Years ago I began to read Evelyn Underhill's works on mysticism, and eventually read most of her published writing, her early Mysticism and her late Worship in the Nisbet Library of Constructive Theology, and then including retreat addresses, letters and essays. She reads as one writing from anothet time, now - but why should we be surprised, or think that in itself a disqualification of her as a spiritual writer still worth time and effort to study. Amongst the writers she introduced me to was Jan Van Ruysbroeck, whose name itself is likely to be unfamiliar to any but those interested in medieval mysticism. I must say I never followed up on Ruysbroeck after I'd moved on from reading Underhill. But recently he reappeared over my horizon.
I am doing some wider reading around Trinitarian theology including An Introduction to the Trinity by Declan Marmion and Rik Van Nieuwenhove. This is a very good book which for an introduction is theologically substantial and wide in its reach. There is a section on Ruysbroeck which I found fascinating, intriguing and in turns attractive and unsettling. Van Nieuwenhove referred to his own monograph, Jan Van Ruusbroec, Mystical Theologian of the Trinity and I've just started reading it. This is a study that seeks to redefine the essence of mysticism in terms of human transformation rather than immediate experience of God. I want to take some time to read carefully, assimilate quite unfamiliar ideas and weigh them against Scripture, tradition and experience, and do so in a way that is thoughtful, critically appreciative, humbly receptive and spiritually attentive. In other words to greet new ideas with courtesy, respect and intellectual modesty.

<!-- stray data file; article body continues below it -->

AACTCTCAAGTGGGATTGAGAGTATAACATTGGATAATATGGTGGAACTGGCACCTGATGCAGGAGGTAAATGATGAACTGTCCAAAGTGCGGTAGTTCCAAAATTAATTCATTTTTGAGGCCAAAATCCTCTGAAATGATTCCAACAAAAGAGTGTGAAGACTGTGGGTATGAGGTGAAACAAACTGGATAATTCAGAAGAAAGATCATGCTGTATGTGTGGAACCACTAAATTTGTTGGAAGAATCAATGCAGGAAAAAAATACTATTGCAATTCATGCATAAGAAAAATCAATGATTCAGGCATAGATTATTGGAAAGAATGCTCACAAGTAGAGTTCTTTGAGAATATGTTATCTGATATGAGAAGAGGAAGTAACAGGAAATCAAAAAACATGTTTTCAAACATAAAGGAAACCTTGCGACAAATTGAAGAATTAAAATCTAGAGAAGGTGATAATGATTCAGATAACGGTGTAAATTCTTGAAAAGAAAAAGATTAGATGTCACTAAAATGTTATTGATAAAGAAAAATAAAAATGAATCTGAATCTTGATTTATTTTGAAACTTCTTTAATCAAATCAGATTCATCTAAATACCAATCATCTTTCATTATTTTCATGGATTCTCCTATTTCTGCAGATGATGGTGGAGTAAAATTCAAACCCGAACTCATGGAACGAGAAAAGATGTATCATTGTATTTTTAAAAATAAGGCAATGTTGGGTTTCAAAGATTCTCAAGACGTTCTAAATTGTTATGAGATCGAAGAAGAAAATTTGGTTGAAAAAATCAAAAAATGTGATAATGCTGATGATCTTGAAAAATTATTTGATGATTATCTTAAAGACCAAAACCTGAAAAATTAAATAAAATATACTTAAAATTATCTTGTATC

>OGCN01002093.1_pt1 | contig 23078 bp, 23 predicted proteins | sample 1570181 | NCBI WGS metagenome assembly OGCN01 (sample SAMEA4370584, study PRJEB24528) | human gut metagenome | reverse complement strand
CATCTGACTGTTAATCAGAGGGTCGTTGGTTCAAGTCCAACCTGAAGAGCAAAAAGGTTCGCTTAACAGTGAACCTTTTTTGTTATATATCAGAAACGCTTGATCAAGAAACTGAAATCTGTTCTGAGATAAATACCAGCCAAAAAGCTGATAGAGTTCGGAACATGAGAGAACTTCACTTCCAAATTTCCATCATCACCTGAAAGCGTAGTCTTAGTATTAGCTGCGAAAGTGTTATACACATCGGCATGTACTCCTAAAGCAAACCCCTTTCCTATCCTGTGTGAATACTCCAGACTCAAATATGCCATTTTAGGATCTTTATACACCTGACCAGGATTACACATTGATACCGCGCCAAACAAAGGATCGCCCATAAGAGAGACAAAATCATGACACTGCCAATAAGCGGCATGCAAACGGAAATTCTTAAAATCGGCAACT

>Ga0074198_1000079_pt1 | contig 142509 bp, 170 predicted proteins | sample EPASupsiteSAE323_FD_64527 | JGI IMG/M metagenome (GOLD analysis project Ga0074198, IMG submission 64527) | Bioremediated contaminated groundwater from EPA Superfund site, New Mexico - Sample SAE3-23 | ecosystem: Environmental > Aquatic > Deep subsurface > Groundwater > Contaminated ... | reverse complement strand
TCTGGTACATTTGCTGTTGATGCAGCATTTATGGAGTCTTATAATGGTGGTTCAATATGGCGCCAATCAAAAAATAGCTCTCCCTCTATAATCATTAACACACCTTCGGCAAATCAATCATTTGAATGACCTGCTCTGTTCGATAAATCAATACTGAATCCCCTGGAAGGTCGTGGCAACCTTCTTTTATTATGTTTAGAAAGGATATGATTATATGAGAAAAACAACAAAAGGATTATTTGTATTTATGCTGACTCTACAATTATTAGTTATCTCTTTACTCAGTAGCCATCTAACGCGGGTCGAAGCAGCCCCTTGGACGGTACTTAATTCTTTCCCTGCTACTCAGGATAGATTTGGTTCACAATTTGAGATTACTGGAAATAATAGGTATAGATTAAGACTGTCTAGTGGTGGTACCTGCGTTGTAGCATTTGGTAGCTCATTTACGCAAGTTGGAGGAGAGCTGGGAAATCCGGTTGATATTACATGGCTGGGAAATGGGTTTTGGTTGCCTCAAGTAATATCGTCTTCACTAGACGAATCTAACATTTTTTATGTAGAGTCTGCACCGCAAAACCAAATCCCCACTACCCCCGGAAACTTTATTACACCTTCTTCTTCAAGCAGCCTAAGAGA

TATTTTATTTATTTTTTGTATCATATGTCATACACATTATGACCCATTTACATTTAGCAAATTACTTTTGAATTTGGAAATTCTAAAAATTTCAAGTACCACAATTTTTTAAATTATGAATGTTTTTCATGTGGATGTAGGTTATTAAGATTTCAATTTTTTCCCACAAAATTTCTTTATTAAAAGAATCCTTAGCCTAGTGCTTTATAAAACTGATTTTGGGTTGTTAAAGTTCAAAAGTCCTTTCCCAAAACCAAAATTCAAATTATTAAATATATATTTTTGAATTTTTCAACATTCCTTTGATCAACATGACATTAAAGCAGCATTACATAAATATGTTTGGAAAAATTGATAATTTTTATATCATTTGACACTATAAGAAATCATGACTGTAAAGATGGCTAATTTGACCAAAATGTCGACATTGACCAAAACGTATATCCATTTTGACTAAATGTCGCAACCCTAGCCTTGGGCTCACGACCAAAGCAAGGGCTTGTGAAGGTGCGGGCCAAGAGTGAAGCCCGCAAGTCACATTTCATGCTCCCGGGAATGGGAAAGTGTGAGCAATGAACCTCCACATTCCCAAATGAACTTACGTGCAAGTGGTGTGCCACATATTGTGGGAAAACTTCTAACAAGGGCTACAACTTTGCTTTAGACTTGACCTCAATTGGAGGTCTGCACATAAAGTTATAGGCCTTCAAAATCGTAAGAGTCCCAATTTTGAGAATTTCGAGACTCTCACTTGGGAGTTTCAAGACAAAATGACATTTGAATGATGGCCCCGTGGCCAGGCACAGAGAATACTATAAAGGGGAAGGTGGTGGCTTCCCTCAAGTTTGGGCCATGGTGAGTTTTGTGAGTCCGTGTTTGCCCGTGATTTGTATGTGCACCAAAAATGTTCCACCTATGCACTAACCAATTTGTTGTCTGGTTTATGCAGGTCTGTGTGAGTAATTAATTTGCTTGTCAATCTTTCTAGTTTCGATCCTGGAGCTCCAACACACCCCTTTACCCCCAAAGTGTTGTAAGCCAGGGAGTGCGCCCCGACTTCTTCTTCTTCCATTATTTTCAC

I will report back - for now I am enjoying reading an exposition of how spiritual theology if it is to be lived transformatively must be rooted in Trinitarian theology. The doctrine of the Trinity is diminished if the primary focus is on an exercise in speculative philosophy, or our best energies are expended on rational constructions and constantly revised defences of fixed ideas. The immanent Trinity overflows in an eternal love, the sovereign fredom of God, creating, entering and engaging with all that is as it has come into being through that same eternal creative purposes of the Triune God revealed in Christ through the Spirit.
Far from being a study of abstraction, Trinitarian theology invites openness to transformation as we are caught up into the life of the Father the Sone and the Holy Spirit, to share in that eternal fellowship of self-giving love, inflowing in returning joy, outflowing in constant gift. Ruysbroeck is a Trinitarian theologian for whom mysticism is nothing less than our awareness of conscious surrender to the transforming, renewing and cleansing grace of the God who calls us into relationships of intimacy, sacrifice and joy in God.